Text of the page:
Friday, November 13, 2015

The War on Cash Grows More Painful

By Joseph T. Salerno

A bill unanimously recommended for passage by the Wisconsin Assembly Committee and now being considered by the Wisconsin Assembly bans payment in cash for all treatments at "pain clinics."   Bill 366 is ostensibly aimed at so-called "pill mills," which dispense prescription painkillers for recreational use.  However, the bill broadly defines a pain clinic as "a place that treats chronic pain, pain lasting longer than 3 months, even if the clinic does not dispense narcotics or other prescription drugs."  Even spine and sports clinics that provide interventional injections for nerve pain caused by conditions like sciatica fall under the bill's purview.  The bill potentially affects a large number of patients because, according to the Association of American Physicians and Surgeons (AAPS), "Spine conditions are the fourth leading cause of physician visits."

The only exception to the prohibition on cash payments is insured patients, who are permitted to pay cash--but only for co-payments or deductibles.  However, the bill perversely stipulates that only uninsured patients are permitted to use credit, a credit card, a check, or a draft--but of course not cash--to purchase pain treatments.  Insured patients must depend on their insurance company to pay for their treatments.  As Dr Jane Orient, executive director of  AAPS points out, the bill  precludes two groups from freely using there own income to purchase relief from potentially agonizing pain:  1. insured patients whose insurance companies deny their claims; and 2. uninsured persons of limited means who do not have a checking account or credit card.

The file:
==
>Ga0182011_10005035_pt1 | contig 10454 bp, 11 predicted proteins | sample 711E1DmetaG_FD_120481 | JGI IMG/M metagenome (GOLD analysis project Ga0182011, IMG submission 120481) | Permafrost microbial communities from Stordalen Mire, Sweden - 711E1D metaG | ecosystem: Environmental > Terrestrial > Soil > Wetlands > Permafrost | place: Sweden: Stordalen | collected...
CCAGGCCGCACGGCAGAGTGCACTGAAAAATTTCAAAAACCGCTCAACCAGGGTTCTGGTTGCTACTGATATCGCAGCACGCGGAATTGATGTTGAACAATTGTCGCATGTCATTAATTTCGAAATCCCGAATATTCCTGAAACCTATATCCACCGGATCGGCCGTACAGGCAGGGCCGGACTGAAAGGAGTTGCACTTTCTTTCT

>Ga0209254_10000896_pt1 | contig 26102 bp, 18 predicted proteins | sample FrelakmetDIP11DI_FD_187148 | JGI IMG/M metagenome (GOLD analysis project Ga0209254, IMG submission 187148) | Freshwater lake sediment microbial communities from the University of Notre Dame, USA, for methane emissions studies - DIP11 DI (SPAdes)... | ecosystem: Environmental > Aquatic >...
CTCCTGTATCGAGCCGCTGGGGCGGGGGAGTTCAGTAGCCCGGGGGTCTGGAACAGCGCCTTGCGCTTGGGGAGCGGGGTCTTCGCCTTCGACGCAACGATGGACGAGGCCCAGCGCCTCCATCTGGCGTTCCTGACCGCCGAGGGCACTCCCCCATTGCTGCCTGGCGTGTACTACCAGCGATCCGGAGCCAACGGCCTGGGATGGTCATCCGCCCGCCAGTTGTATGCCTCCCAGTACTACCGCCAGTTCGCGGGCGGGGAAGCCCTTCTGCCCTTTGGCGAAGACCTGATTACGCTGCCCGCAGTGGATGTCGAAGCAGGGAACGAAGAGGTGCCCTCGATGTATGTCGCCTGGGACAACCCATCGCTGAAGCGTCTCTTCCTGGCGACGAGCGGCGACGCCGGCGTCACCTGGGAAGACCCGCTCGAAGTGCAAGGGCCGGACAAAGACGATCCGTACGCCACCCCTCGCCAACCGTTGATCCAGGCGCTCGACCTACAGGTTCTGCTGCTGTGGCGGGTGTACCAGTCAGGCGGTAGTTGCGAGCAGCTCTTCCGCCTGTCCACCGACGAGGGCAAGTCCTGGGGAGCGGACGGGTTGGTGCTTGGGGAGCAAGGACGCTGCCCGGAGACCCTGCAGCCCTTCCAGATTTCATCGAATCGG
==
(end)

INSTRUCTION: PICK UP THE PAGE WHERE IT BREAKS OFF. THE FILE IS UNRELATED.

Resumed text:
The above originally appeared at


  1. So poor people who don't have bank accounts and operate on cash will not have access to perscription meds. I thought the government cared about the poor? This is truly the war on poverty.

  2. What about massage therapy, acupuncture, reflexologists, therapeutic yoga and chiropractors? They can't accept cash? WTF? This must be aimed at those that can actually relieve pain and funnel people into the pharmaceutical model of pain relief which is actually just masking symptoms and encouraging dependency.

  3. I thought the more said. This note is good for all debts public and private. The state of Wisconsin will have a ruff time with this one.